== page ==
As interest in plant-based and meatless options continues to surge, chefs are looking at cheese through a different lens.
They’re discovering that cheese, especially from the leading dairy state of California that’s not subject to global supply chain constraints, can emerge as a Greatest-of-All-Time dish. Whether it reigns as center of the plate or shares the marquee in a more assertive role, it’s not an accent; it’s a presence that makes the most out of texture and flavor.
Firm but Amendable
Few cheeses can take the heat and keep their shape like haloumi that hails from Cyprus, its cousin talagani with its roots from Greece, or paneer that originates from India—all of which are produced stateside. That sturdy attribute, which ackawi and Greek and French-style feta also enjoy, makes them go-to main proteins. They have heft, don’t melt like mozzarella and grill nicely, offering a “meaty” taste.
At Greekman’s, the pop-up by chef Jonah Freedman’s eponymous Jewish deli north of Los Angeles, a generous slab of griddled feta is the headliner. It’s draped over giganti beans braised in tomatoes and honey for a melding of bold and balanced flavors.
Haloumi is pan-fried and elevates rosemary focaccia at Newtown in Brooklyn, New York's Williamsburg. The hearty cheese is accompanied by roasted portobellos, eggplant, tomato and herbed cream cheese.
Talagani, which is softer and creamier than halloumi, is the focus of the chef’s special page at Loi Estiatorio in New York City. It’s grilled and accompanied by just lemon, olive oil and honey.
For chef Manish Tyagi of Aurum in Los Altos, California, a firm cheese can take the place of an ingredient.
“We take paneer and reimagine it as a lasagna,” says chef Manish Tyagi of Aurum in Los Altos, California. “The idea is to balance the sharpness and richness of the dish.”
For his version, the paneer is served as the pasta, layered with spinach sautéed with toasted cumin, onion, garlic, ginger, green chiles and chili powder before it’s served with a cream-fortified tikka masala sauce. “It’s a very popular dish in our restaurant,” Tyagi says.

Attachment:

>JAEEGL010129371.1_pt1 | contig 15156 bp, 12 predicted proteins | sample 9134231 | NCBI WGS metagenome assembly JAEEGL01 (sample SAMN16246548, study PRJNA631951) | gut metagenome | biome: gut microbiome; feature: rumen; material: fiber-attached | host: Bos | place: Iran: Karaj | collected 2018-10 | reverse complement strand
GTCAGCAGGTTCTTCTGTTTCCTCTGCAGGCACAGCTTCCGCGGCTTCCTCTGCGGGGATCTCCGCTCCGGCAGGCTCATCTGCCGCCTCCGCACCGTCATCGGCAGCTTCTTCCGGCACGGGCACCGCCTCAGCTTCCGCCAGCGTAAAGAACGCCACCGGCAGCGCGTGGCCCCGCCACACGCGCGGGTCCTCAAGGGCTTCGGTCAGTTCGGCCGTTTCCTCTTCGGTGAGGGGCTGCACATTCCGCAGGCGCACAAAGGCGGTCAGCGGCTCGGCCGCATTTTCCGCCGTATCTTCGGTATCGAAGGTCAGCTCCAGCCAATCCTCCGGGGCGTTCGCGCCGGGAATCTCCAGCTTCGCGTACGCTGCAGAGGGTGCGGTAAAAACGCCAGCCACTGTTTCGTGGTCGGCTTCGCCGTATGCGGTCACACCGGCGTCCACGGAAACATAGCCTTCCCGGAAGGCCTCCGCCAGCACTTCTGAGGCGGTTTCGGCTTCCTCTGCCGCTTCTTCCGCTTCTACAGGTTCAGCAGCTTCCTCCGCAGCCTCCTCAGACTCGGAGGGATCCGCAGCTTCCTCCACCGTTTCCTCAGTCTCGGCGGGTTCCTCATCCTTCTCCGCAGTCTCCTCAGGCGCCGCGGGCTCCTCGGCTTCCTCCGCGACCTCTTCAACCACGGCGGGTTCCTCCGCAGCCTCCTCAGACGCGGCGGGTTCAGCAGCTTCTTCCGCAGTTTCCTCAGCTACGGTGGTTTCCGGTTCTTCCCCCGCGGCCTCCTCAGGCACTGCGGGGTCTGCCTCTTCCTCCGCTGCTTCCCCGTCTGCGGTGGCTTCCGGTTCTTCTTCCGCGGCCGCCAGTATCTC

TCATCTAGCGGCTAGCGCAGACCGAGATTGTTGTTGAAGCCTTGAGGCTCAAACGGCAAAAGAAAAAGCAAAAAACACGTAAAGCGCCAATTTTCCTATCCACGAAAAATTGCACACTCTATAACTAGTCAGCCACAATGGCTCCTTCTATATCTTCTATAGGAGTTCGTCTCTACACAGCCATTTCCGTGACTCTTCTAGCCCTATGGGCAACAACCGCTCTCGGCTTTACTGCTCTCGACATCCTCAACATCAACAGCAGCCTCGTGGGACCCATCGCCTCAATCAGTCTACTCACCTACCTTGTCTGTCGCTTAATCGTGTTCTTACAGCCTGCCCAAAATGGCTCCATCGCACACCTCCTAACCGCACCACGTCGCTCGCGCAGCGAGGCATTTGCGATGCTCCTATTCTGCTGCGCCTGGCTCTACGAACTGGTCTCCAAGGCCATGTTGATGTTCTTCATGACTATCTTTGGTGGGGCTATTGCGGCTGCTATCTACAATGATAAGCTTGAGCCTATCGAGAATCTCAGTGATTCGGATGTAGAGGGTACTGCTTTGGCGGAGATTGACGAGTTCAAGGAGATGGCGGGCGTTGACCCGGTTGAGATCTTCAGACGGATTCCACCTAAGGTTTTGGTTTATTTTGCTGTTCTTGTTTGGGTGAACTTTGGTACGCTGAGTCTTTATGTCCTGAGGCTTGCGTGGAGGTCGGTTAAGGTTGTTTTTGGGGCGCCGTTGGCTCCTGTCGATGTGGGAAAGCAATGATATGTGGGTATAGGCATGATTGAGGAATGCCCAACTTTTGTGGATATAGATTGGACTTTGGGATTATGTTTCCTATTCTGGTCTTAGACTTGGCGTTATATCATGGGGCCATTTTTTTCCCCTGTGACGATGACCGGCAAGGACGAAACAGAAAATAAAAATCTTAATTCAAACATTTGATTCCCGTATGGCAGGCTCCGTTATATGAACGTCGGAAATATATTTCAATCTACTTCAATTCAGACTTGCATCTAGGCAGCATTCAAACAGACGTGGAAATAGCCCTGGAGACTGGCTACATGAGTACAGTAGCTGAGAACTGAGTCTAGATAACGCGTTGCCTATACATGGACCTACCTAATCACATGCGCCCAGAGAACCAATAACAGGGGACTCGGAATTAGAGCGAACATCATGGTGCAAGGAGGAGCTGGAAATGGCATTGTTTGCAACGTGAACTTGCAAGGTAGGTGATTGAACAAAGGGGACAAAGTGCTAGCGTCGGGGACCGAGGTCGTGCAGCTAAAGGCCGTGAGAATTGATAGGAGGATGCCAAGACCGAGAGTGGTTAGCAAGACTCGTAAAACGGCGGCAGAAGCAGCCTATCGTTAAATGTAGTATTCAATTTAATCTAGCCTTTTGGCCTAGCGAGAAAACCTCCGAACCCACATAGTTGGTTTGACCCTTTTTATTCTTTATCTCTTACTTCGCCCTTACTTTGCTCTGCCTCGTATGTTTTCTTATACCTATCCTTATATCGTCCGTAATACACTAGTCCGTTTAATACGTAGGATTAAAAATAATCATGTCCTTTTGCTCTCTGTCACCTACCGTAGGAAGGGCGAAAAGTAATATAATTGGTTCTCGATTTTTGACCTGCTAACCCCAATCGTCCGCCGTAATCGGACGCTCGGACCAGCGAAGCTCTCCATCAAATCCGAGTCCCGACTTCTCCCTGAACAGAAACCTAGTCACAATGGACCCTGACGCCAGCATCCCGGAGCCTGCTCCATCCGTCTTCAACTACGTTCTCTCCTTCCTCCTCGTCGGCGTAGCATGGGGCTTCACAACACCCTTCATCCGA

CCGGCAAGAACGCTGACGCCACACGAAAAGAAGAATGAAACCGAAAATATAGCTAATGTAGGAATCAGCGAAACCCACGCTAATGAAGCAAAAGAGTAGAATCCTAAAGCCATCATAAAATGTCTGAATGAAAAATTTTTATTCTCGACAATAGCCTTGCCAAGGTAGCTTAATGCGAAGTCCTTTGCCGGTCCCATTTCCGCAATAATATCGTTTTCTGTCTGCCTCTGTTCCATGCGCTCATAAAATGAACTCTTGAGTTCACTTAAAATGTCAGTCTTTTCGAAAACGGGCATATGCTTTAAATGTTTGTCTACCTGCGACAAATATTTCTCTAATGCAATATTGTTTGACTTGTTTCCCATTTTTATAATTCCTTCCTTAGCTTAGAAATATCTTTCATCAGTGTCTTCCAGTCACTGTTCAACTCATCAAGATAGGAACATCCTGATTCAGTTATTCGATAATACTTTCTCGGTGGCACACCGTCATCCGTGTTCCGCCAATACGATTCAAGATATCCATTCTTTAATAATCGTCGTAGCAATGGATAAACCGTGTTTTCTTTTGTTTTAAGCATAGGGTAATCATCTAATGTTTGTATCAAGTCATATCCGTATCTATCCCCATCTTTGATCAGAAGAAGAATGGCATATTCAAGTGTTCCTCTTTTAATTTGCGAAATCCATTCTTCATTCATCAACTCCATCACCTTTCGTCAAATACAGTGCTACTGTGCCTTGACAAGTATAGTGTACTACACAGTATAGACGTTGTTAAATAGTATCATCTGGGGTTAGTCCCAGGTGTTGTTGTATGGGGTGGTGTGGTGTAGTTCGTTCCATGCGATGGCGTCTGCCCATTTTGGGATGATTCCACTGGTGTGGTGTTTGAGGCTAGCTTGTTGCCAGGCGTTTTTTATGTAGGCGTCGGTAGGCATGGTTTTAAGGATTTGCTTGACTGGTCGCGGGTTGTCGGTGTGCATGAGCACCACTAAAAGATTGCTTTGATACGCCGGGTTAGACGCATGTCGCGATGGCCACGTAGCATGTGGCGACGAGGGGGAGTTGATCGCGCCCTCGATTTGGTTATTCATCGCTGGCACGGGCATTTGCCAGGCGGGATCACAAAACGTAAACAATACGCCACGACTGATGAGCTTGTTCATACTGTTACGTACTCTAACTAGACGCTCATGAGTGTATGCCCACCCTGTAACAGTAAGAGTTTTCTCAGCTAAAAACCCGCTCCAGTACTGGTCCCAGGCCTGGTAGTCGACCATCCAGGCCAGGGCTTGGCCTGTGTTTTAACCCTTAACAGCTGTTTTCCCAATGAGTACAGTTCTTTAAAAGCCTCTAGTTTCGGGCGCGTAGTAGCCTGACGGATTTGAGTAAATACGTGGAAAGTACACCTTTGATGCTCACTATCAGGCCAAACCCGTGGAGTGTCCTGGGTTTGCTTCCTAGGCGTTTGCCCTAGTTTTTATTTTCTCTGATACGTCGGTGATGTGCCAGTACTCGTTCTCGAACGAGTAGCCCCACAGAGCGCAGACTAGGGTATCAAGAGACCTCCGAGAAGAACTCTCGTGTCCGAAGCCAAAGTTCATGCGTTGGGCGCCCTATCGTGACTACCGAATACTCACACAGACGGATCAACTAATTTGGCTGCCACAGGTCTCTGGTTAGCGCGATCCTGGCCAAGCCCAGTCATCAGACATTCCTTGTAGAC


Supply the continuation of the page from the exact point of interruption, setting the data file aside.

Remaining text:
That Certain Something
When cheese isn’t the main focus, it surprises in a way that stands out. At Socalo in Santa Monica, California, the croutons on the kale Caesar are not bread but deep-fried cubes of California cotija. The cheese for the tacos and quesadillas at the Cal-Mex restaurant is a blend that considers sharpness, richness and salinity: cotija, manchego and panela.
The blend is melted on a flat-top grill before a blue corn taco is pressed on top, flipped and filled with briefly sautéed local vegetables. For this vampiro taco, a salsa macha of almonds, pepitas, garlic and three types of chilies is drizzled on top, along with chopped onion and cilantro. The same process is used to make burritos, which creates a barrier preventing the tortilla from getting soggy and adds a layer of flavor from the toasted cheese.
All About the Creaminess
The tang and consistency of yogurt has become a useful tool in the back of the house for adding creaminess, from dressings and dips to sauces and desserts. Less ubiquitous is labneh, which a purist might argue is strained yogurt and not cheese. Its growing popularity and Middle Eastern cuisine, however, would beg to differ.
A cross between the consistency of cream cheese and sour cream, labneh adds unctuousness and balance to boldly spiced vegetables or proteins. At Israel Mediterranean Motek in Miami, it stands on its own with za’atar but also with hummus and eggplant salad. It also puts breakfast over the top with eggs, tahini, feta and the heat of schug. At Newtown in Brooklyn, labneh accompanies a fried egg, cucumbers, greens, harissa and za’atar in a pita.
Cheese typically doesn’t have a big presence in Asian cuisine, which makes its inclusion all the more appreciated when it delivers.
At Pasadena’s Bone Kettle, where southeast Asian cuisine meets a California sensibility, burrata shakes up traditional rujak, Indonesian fruit salad. The locally sourced California cheese is front and center, surrounded by melon, kiwi, strawberries, sour mango and jicama. Cut in different shapes for eye appeal and texture, the mix sits on a savory-sweet peanut sauce, dusted with a spicy lemon pepper blend and peppermint microgreens.
“It’s not a natural marriage of Southeast Asian cuisine and cheese,” says Eric Tjahyadi, co-owner and brother of chef Erwin Tjahyadi. But the success of the dish spurs innovation.
Erwin Tjahyadi says he prefers California burrata for its consistency and flavor. “You have to stay true to your roots, and use that by twisting it a little bit.”